Two days earlier, on August 8, the, troop landing ship Yamal left Sevastopol for the Russian port of Novorossiysk, according to a report on the

www.proUA.com website which also noted that a large contingent of ships from the RBSF that had taken part in the military exercise Caucasus-2008 in late July did not return to Sevastopol but remained in Novorossiysk (www.proUA.com, August 10).

Western media reported that on the night of August 9, Russian troops had been put ashore from warships into the disputed territory of Abkhazia.

On August 9 the flagship of the RBSF, the cruiser Moskva, with the commanding admiral of the fleet, Alexander Kletskov aboard, sailed from Sevastopol. It was accompanied by the destroyer Smetlivy and the anti-submarine ships Muromets and the Aleksandrovets, along with an assortment of support vessels.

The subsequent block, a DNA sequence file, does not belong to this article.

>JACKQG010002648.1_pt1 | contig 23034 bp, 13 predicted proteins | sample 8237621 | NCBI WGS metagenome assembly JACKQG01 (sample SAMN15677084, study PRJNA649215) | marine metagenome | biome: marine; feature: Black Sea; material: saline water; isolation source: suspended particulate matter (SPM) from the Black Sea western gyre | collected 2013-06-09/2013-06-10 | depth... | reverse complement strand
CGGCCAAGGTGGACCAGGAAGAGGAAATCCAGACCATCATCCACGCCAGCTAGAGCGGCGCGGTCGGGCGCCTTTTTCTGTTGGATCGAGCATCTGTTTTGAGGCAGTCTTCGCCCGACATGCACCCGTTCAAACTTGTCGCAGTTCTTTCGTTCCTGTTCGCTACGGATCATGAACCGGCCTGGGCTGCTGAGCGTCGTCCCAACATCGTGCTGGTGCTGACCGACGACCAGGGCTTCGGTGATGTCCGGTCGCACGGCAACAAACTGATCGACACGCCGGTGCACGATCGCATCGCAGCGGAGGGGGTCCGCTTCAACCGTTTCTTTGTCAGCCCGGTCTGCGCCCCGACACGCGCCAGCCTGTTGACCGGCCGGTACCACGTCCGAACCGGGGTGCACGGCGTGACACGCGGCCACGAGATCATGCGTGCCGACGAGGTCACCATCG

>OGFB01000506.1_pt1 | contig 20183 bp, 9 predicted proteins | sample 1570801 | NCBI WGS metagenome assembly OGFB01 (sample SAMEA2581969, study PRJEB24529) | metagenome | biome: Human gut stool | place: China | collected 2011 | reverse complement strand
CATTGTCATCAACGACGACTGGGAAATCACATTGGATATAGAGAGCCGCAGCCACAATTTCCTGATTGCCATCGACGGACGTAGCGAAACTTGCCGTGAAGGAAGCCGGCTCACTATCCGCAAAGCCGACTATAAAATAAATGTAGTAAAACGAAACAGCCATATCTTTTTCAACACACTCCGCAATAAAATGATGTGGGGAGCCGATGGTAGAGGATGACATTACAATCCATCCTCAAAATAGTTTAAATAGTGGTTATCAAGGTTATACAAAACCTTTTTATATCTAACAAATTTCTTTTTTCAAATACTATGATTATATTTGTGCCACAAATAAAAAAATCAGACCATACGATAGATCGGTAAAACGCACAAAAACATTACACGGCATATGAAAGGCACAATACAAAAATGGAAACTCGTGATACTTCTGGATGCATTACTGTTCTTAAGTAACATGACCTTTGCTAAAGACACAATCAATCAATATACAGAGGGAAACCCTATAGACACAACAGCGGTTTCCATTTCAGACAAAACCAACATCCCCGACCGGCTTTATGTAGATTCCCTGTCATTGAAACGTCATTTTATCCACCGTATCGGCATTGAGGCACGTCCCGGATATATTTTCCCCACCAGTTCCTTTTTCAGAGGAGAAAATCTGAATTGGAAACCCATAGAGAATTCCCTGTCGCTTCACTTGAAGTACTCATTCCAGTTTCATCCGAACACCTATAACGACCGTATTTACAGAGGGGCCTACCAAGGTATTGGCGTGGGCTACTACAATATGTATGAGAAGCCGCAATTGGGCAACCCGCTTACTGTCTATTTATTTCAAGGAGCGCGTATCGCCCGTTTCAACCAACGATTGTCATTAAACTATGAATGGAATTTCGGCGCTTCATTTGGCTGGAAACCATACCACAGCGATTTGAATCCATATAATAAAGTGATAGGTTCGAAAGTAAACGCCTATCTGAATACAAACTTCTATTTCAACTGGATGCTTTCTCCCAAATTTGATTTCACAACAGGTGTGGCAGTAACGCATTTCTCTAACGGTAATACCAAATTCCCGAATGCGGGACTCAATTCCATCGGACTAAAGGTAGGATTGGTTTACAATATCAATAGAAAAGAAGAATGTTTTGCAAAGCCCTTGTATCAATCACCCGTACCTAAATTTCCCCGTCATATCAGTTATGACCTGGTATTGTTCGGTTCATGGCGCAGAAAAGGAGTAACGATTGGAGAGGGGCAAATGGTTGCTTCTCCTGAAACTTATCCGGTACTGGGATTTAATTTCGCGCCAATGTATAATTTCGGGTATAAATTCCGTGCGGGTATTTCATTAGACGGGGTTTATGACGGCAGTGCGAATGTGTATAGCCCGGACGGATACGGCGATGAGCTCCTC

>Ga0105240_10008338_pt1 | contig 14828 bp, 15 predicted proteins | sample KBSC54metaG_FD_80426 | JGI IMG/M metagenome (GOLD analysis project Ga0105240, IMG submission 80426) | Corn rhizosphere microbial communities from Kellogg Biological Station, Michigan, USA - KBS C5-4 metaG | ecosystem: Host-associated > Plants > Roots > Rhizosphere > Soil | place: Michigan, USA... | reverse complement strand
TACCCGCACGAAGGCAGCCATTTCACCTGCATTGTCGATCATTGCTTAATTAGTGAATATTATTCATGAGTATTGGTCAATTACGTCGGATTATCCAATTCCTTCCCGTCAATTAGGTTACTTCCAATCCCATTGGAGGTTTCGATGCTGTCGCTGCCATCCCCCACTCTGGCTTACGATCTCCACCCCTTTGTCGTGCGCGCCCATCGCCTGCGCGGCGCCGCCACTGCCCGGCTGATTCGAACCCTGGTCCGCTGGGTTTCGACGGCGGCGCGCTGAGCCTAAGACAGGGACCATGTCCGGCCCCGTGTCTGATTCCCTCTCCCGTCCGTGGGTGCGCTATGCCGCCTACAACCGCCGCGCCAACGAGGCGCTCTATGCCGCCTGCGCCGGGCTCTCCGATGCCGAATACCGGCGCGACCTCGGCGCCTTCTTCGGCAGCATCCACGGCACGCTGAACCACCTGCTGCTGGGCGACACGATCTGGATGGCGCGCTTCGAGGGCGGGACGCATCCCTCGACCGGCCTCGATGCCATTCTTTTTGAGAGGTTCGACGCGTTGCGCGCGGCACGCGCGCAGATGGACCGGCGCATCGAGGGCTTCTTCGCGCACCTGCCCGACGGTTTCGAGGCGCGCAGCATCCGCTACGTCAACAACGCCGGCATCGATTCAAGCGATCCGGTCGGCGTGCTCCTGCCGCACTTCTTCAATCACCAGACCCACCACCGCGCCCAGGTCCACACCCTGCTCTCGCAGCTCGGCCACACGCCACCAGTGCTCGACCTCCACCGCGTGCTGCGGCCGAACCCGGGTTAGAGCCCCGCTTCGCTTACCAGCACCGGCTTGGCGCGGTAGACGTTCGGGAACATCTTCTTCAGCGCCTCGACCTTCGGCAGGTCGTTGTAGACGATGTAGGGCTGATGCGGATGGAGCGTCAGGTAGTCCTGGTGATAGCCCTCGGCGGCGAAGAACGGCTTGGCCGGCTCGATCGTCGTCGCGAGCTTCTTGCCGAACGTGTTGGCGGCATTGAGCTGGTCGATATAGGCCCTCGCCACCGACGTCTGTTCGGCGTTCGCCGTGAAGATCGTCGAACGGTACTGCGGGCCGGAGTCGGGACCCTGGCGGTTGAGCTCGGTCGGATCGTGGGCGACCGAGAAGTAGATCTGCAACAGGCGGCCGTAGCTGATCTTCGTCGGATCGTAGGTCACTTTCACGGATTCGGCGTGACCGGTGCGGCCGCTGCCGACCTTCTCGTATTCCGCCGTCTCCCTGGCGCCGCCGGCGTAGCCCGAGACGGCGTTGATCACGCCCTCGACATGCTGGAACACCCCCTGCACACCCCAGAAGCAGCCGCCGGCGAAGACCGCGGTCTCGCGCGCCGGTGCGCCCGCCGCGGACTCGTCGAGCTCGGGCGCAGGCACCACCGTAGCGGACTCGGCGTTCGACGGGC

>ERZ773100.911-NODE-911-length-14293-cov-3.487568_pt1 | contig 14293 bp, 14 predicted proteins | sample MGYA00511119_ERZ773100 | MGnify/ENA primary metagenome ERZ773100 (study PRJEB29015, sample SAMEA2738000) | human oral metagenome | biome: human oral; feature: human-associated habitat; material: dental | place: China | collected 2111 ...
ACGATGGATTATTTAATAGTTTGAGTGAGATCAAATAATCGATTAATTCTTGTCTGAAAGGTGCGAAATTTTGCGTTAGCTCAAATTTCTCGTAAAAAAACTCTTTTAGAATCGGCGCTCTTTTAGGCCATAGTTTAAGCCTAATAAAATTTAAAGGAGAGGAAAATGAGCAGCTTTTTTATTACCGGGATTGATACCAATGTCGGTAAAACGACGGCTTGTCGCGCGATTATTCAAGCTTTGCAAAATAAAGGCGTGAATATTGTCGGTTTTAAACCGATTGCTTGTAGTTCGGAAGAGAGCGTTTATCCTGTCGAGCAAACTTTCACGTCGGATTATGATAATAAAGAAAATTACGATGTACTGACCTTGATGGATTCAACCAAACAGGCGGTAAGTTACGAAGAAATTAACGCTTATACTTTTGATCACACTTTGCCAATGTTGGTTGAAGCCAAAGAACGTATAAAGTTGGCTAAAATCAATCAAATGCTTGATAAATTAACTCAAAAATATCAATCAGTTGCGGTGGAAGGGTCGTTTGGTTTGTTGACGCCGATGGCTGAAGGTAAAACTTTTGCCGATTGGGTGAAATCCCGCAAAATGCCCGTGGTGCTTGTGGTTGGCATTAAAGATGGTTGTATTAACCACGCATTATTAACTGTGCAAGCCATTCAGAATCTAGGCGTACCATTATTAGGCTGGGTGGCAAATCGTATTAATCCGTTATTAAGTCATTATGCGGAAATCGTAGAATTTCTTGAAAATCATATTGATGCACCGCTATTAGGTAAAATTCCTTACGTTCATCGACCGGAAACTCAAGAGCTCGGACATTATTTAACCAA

As the situation on the ground in South Ossetia rapidly deteriorated, Georgian National Security Council Secretary Alexander Lomaia told the media that the Russian navy was blocking Georgian ports and preventing ships laden with grain and fuel from entering. Meanwhile, Interfax reported that “The navy was ordered not to allow supplies of weapons and military hardware into Georgia by sea.”

On August 10, however, Novosti Press Agency quoted an unnamed, highly placed source in the General Staff of the Russian navy as saying that the role of the RBSF in the conflict was to merely “provide aid to refugees” and strongly denied that Russian ships were blockading the Georgian coast. “A blockade of the coast would mean that we were at war with Georgia…which we are not,” the source was quoted as saying.

The question of what type of humanitarian role the cruiser Moskva, armed with 16 cruise missiles, torpedoes and an assortment of other sophisticated weaponry, could play was not raised.